Well, She Wasn’t Worse
That she wasn’t worse is her one claim to having done good in the world. She notes that she didn’t divorce — because she didn’t marry. She does recognize the loss, which seems to make her feel even more virtuous. “But I also failed to accumulate that brocade of civility and padlock of security — kids you do or don’t want, Tiffany silver you never use — that makes life complete.”
She knows what such social convention does. “It gives life meaning, and without it, one is in a constant existential crisis. If you don’t have the imposition of family to remind you of what is at stake, something else will. I was alone in a lonely apartment with only a stalker to show for my accomplishments and my years.” She knows this, but draws no conclusions from it.
She finishes the article with a kind of lament that’s really a boast. “I have always made choices without considering the consequences, because I know all I get is now. Maybe I get later, too, but I will deal with that later. I choose pleasure over what is practical. I may be the only person who ever went to law school on a lark. And I wonder what I was thinking about with all those other larks, my beautiful larks, larks flying away.”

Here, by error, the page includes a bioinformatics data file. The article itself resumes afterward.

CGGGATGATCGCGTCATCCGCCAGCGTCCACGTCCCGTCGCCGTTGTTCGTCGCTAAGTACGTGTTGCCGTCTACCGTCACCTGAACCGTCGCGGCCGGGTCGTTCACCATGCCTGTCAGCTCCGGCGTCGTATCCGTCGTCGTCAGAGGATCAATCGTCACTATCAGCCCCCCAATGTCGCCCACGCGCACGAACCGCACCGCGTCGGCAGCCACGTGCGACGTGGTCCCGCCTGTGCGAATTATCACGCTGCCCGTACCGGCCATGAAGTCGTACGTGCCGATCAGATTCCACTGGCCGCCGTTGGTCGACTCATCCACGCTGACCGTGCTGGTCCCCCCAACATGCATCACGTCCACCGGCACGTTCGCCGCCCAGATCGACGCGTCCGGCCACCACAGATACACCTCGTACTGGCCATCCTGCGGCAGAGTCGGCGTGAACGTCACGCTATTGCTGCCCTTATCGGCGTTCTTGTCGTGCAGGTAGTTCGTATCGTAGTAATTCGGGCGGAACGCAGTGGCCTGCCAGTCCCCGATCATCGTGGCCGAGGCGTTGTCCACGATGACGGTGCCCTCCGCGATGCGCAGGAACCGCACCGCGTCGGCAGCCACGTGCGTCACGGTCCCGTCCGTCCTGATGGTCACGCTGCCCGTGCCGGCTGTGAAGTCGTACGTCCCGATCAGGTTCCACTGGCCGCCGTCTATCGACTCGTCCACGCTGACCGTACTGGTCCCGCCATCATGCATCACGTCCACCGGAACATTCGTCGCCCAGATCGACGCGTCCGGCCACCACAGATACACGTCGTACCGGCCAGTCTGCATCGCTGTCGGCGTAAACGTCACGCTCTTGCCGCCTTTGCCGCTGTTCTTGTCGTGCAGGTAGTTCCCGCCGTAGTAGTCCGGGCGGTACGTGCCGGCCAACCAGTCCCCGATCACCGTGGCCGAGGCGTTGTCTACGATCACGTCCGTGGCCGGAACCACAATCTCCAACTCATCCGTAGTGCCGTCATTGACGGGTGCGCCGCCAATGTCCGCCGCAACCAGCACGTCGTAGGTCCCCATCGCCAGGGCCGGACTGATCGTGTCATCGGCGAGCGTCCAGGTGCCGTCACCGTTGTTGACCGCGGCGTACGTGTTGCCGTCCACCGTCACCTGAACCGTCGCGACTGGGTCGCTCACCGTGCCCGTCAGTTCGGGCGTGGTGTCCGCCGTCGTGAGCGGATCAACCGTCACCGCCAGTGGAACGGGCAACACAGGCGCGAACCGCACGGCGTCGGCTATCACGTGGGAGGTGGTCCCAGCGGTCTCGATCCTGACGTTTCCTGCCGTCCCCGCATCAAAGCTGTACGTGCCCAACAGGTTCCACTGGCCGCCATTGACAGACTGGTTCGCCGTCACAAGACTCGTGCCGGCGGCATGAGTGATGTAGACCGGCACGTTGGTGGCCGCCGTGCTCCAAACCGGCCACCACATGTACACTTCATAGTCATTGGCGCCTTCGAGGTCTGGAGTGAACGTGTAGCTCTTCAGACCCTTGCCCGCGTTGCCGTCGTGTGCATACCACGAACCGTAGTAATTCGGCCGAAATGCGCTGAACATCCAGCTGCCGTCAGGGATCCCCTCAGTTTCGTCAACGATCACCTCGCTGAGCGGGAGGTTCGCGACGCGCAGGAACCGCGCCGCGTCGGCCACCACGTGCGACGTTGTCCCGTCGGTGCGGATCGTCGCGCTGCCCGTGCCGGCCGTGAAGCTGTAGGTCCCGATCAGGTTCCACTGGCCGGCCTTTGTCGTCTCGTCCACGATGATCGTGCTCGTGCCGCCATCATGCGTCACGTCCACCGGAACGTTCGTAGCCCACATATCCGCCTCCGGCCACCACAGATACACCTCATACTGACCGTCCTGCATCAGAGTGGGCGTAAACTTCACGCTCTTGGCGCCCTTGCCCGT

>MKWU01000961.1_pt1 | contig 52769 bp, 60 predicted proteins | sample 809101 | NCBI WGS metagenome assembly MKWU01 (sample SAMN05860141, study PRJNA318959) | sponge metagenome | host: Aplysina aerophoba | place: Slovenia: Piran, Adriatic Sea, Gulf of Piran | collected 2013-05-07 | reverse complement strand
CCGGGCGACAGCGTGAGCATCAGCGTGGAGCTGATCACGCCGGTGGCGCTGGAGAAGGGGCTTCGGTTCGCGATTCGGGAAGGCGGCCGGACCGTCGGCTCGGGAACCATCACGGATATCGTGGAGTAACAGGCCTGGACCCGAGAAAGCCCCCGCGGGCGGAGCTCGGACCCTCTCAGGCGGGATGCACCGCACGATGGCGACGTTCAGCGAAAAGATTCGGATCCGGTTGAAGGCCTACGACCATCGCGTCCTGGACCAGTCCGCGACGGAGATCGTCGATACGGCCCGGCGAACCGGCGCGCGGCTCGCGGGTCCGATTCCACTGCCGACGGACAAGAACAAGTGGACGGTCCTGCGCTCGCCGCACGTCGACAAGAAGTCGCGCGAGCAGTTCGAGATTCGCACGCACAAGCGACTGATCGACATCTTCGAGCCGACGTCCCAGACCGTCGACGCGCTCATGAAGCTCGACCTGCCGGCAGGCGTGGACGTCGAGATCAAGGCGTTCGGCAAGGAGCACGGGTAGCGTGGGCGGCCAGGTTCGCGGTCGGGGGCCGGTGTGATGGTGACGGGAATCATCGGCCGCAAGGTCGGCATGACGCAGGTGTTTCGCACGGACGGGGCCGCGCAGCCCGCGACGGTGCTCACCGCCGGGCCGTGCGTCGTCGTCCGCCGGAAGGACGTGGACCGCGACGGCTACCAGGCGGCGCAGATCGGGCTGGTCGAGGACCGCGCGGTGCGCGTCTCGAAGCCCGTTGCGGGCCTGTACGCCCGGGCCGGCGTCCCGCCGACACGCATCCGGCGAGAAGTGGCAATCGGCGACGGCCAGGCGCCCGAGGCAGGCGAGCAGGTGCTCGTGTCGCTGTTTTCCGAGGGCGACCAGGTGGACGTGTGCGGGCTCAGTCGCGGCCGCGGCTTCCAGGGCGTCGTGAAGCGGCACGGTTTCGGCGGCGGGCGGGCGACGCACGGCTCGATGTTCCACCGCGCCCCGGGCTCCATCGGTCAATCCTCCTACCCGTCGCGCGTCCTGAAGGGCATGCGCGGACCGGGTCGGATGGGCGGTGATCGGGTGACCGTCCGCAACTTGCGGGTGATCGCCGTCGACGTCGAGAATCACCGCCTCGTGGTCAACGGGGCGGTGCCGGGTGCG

It sounds light-hearted and lovely, all those larks flying away. A lark is something you do to entertain or amuse yourself. Something unserious and temporary. Larks do not build a life. Of course they fly away. And when they all flew away, they left her alone in a lonely apartment, her most intense human relationship with a stalker.
The Hidden Reality
Wurtzel didn’t see the mess she’d made of her life. The ideas behind that stale cliche about the purity of her heart hid from her just what a train wreck she lived. The “pure heart” she thinks she has heroically served just expresses ego and desire and want. It’s pure only in the sense that she hasn’t mixed her self’s drive to assert itself with caution or prudence, with concern for the needs of others or any recognition of a good for which she should strive.
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Maybe Wurtzel came to see better than she did. She had married, giving herself one restraint on her desires. Then she found she had terminal cancer, and faced it with admirable courage.
Writing a year ago in The Guardian, she mixed the old self-assertion with some sense of resignation. “I’m not sorry about anything,” she says at the beginning, in the classic Wurtzel voice. “I was never sorry when I said I was. Apologies are a courtesy. I love to argue. I am in it for the headache. I don’t need you to be on my side — I’m on my side.”